Mr. and Mrs. K are long gone, but the monopoly is not. One of Mr. K's sons now runs the business. His wife, however, does not do the flowers and make-up. But she is an ordained minister, and when I went to the funeral of one of our farm neighbours a couple of years ago there she was, up front and centre leading the service while Mr. K stood quietly at the back making sure everything went smoothly.  

My brother John and me in front of our old high school when we were home visiting a couple years ago.  
As I watched him I couldn't help but wonder if he kept a measuring tape in his pocket...

14 comments:

  1. I've never seen anything horrible on your blog. That's very odd.

    I would have been creeped out playing at that house too. I wonder if they had many visitors??? When my mom passed away, it took a lot of effort to steer my dad away from the over-priced caskets the undertaker kept pushing (despite the government-required video explaining the undertaker wasn't allowed to pressure you). But business is business. I'm sure Mr. K's personality was a blessing to clients' families.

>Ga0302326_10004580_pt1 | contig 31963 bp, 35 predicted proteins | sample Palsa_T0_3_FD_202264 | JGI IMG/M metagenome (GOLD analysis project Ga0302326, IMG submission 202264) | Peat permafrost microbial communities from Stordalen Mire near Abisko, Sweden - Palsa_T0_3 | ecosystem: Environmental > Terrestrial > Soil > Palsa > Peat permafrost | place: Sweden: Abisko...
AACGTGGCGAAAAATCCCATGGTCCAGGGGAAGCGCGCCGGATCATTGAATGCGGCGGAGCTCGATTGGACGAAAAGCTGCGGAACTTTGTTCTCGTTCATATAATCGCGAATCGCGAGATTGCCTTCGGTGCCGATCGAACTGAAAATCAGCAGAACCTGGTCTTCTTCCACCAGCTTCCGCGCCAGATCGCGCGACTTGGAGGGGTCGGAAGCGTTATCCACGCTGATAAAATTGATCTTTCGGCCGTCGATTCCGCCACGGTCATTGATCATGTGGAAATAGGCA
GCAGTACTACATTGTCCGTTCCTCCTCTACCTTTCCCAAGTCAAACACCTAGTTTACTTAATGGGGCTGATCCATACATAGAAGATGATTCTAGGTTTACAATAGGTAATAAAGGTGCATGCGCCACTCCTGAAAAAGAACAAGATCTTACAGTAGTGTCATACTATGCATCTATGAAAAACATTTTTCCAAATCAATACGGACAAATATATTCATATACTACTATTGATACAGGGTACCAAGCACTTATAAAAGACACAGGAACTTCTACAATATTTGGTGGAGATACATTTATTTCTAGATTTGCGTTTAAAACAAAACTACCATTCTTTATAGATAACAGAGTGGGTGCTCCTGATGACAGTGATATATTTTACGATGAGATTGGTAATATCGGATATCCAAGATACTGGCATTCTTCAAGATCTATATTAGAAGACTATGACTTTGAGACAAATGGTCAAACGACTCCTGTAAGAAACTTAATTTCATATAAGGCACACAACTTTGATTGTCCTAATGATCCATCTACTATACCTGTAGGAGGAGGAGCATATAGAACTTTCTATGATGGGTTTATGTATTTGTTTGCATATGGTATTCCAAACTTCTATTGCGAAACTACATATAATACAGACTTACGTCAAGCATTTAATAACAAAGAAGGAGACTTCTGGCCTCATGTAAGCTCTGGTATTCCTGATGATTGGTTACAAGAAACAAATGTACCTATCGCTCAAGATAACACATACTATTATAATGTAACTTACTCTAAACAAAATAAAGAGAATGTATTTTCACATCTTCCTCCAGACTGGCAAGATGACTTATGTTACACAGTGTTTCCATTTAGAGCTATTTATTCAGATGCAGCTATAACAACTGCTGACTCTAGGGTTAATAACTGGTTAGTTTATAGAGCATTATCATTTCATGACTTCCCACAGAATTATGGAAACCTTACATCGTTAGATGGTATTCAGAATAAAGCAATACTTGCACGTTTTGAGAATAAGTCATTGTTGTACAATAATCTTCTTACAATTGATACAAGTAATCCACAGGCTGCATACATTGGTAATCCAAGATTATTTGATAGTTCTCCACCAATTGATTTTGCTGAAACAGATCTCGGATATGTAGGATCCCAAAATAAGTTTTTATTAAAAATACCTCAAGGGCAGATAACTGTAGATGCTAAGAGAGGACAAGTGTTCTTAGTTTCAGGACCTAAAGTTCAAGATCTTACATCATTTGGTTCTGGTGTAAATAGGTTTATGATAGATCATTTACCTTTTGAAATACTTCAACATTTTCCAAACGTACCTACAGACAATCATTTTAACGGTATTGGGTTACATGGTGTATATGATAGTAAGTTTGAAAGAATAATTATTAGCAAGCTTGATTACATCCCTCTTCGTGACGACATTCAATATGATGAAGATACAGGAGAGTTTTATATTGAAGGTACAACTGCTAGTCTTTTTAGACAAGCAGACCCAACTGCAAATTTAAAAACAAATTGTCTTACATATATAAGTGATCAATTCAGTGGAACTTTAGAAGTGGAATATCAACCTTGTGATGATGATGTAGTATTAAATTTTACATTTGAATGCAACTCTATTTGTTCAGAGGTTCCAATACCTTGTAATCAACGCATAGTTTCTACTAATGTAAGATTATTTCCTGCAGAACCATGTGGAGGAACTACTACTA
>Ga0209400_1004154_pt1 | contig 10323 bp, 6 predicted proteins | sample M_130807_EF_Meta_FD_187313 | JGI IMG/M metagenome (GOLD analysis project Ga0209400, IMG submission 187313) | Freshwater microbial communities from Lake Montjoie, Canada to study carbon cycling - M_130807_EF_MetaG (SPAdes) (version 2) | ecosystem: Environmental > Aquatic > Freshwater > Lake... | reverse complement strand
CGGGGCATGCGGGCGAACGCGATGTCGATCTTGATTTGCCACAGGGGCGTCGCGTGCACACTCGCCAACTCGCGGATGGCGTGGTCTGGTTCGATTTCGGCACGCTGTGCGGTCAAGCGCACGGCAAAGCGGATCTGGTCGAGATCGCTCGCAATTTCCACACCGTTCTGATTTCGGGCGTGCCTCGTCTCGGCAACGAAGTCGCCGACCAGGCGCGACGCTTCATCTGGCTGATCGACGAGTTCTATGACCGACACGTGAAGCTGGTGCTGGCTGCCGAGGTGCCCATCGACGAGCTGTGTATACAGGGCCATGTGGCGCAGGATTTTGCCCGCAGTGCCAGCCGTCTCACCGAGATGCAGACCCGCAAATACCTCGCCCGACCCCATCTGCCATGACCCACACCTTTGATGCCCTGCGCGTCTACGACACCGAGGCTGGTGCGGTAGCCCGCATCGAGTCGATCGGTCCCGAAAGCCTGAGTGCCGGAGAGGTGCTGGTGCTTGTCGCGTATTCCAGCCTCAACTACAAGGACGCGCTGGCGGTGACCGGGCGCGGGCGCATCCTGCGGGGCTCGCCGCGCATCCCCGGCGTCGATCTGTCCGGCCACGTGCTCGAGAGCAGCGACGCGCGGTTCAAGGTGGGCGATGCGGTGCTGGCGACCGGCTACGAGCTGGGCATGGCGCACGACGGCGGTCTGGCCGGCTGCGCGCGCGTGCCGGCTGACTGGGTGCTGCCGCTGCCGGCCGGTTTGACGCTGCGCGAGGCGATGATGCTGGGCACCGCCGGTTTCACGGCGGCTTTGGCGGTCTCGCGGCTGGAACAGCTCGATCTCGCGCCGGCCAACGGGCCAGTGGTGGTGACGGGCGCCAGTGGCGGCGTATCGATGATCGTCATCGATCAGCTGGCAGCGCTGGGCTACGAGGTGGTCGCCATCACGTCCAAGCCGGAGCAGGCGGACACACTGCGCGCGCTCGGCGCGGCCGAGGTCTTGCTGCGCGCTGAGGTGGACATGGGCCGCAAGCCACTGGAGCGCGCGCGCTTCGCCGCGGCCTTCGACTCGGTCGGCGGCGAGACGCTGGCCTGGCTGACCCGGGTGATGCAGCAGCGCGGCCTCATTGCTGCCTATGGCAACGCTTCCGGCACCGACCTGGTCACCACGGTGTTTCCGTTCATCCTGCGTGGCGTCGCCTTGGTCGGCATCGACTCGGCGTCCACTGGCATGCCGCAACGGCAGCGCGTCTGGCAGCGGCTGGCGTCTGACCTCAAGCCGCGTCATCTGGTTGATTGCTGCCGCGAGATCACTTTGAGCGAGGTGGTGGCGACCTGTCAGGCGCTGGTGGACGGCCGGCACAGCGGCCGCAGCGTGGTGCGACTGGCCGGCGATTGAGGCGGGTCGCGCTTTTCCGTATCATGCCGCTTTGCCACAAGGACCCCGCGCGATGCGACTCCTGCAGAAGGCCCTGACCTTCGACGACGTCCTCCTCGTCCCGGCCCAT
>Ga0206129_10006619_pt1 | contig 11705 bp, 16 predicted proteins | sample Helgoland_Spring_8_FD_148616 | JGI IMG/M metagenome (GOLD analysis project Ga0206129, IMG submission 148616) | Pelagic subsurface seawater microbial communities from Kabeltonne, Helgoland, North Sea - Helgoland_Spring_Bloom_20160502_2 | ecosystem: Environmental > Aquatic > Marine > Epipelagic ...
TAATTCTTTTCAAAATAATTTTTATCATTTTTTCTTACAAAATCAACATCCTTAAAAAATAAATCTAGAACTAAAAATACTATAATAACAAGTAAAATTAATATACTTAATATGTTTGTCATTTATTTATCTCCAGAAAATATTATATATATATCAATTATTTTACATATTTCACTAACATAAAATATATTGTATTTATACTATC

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    1. It was odd, Rick. I still can't figure it out. I t bothered me that someone would say that without signing their name and/or stating what they found to be so horrible. And it definitely wasn't spam. In the end I decided it wasn't constructive, so I deleted it.

      Back when my grandma was picking out a casket for my grandpa there weren't any government-required videos. It doesn't sound like a bad idea though. :-) And Mr. K actually was a blessing. He was liked and respected in our community, and because he knew each family, when a death occurred you knew his compassion was genuine. But still, he was a bit quirky...

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  2. Being a huge fan of 'play on words' -- I chuckled when I saw your blog post title in my Google Reader. I figured it would be about the house. :)

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    1. I'm glad I made you chuckle. That's the reaction I was hoping for! :-)

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  3. I loved your last post (perhaps your complainant thought you were being disrespectful to the dead? Personally I thought you were spot on, and you made me laugh)